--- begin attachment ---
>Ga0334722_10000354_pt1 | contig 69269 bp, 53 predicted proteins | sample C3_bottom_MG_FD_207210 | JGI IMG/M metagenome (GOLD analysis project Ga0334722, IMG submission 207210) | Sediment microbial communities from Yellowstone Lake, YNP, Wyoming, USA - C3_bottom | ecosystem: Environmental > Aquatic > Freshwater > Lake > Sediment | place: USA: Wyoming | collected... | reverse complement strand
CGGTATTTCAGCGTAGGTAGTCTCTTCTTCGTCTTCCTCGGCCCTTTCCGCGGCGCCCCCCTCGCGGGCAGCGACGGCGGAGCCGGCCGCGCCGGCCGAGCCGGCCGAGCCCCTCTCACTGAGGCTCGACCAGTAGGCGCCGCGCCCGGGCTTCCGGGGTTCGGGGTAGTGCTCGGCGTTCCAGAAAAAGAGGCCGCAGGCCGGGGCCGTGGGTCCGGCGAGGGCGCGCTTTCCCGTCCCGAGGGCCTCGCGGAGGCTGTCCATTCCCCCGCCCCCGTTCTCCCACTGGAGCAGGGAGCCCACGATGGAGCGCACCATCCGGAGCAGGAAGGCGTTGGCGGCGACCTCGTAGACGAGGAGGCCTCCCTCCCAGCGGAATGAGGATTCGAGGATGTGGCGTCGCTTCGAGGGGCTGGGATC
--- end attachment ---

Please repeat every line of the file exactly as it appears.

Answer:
>Ga0334722_10000354_pt1 | contig 69269 bp, 53 predicted proteins | sample C3_bottom_MG_FD_207210 | JGI IMG/M metagenome (GOLD analysis project Ga0334722, IMG submission 207210) | Sediment microbial communities from Yellowstone Lake, YNP, Wyoming, USA - C3_bottom | ecosystem: Environmental > Aquatic > Freshwater > Lake > Sediment | place: USA: Wyoming | collected... | reverse complement strand
CGGTATTTCAGCGTAGGTAGTCTCTTCTTCGTCTTCCTCGGCCCTTTCCGCGGCGCCCCCCTCGCGGGCAGCGACGGCGGAGCCGGCCGCGCCGGCCGAGCCGGCCGAGCCCCTCTCACTGAGGCTCGACCAGTAGGCGCCGCGCCCGGGCTTCCGGGGTTCGGGGTAGTGCTCGGCGTTCCAGAAAAAGAGGCCGCAGGCCGGGGCCGTGGGTCCGGCGAGGGCGCGCTTTCCCGTCCCGAGGGCCTCGCGGAGGCTGTCCATTCCCCCGCCCCCGTTCTCCCACTGGAGCAGGGAGCCCACGATGGAGCGCACCATCCGGAGCAGGAAGGCGTTGGCGGCGACCTCGTAGACGAGGAGGCCTCCCTCCCAGCGGAATGAGGATTCGAGGATGTGGCGTCGCTTCGAGGGGCTGGGATC